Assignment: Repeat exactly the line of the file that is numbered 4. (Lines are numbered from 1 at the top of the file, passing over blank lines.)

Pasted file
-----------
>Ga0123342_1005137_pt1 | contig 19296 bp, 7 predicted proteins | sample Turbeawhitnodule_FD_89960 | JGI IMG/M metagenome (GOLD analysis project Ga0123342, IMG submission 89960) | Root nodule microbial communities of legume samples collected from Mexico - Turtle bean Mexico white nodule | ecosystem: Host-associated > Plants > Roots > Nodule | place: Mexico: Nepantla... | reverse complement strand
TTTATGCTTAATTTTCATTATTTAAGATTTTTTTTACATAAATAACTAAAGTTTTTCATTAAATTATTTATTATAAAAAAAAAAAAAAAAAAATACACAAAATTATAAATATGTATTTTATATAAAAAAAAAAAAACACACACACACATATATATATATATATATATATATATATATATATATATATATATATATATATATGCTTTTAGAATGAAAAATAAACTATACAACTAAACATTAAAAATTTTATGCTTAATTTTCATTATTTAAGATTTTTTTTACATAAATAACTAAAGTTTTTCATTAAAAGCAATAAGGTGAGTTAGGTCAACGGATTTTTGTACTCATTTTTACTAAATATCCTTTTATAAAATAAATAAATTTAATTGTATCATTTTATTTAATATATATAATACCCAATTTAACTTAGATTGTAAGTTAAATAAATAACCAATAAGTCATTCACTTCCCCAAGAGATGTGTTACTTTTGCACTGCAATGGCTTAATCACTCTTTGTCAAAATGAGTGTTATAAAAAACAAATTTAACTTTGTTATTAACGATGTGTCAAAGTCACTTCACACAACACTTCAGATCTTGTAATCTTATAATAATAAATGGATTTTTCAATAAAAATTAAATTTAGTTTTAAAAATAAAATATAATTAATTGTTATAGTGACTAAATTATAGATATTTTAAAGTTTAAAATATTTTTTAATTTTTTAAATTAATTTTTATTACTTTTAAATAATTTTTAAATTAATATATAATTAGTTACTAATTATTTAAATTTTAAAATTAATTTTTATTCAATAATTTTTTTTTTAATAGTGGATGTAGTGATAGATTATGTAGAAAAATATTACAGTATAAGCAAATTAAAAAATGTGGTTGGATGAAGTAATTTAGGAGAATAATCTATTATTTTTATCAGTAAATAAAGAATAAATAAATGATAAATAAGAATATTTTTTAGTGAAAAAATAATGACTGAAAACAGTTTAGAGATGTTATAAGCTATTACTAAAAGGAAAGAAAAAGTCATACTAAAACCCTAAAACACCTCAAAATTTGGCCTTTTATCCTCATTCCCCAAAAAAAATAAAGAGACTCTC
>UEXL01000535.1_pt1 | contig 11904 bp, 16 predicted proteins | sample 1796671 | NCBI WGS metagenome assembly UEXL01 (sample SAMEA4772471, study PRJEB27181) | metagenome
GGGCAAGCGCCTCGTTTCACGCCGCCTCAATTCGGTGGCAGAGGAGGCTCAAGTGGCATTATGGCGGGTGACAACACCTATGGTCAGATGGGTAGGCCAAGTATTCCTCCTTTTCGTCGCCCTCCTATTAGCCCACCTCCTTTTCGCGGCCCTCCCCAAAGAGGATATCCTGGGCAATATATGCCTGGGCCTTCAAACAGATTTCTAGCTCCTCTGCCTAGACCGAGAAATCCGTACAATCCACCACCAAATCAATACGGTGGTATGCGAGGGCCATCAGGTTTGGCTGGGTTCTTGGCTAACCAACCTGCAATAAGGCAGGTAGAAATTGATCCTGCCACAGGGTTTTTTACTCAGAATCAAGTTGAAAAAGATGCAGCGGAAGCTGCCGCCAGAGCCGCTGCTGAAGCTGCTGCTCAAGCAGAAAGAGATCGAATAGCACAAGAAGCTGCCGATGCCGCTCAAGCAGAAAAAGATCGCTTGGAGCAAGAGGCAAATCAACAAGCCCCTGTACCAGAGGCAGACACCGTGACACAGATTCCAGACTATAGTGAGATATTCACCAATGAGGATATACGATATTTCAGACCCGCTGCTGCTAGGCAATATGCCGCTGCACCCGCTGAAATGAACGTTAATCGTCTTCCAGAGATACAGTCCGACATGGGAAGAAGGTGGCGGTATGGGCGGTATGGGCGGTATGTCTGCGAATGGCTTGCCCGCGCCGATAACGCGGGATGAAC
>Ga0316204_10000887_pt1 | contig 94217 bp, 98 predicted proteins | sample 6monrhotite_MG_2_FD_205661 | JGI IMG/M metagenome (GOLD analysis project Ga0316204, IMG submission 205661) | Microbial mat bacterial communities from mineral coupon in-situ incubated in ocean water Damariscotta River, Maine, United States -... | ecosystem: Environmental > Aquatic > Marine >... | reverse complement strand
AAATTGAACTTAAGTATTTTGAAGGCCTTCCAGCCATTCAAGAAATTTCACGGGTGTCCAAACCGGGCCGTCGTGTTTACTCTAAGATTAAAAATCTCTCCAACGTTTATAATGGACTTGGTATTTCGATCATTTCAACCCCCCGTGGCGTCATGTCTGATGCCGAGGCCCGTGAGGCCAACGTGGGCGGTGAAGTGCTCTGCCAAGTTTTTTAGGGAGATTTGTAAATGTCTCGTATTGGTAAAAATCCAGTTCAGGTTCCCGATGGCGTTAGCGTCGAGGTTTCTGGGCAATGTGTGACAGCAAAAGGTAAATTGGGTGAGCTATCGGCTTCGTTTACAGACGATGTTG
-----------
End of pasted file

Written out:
GGGCAAGCGCCTCGTTTCACGCCGCCTCAATTCGGTGGCAGAGGAGGCTCAAGTGGCATTATGGCGGGTGACAACACCTATGGTCAGATGGGTAGGCCAAGTATTCCTCCTTTTCGTCGCCCTCCTATTAGCCCACCTCCTTTTCGCGGCCCTCCCCAAAGAGGATATCCTGGGCAATATATGCCTGGGCCTTCAAACAGATTTCTAGCTCCTCTGCCTAGACCGAGAAATCCGTACAATCCACCACCAAATCAATACGGTGGTATGCGAGGGCCATCAGGTTTGGCTGGGTTCTTGGCTAACCAACCTGCAATAAGGCAGGTAGAAATTGATCCTGCCACAGGGTTTTTTACTCAGAATCAAGTTGAAAAAGATGCAGCGGAAGCTGCCGCCAGAGCCGCTGCTGAAGCTGCTGCTCAAGCAGAAAGAGATCGAATAGCACAAGAAGCTGCCGATGCCGCTCAAGCAGAAAAAGATCGCTTGGAGCAAGAGGCAAATCAACAAGCCCCTGTACCAGAGGCAGACACCGTGACACAGATTCCAGACTATAGTGAGATATTCACCAATGAGGATATACGATATTTCAGACCCGCTGCTGCTAGGCAATATGCCGCTGCACCCGCTGAAATGAACGTTAATCGTCTTCCAGAGATACAGTCCGACATGGGAAGAAGGTGGCGGTATGGGCGGTATGGGCGGTATGTCTGCGAATGGCTTGCCCGCGCCGATAACGCGGGATGAAC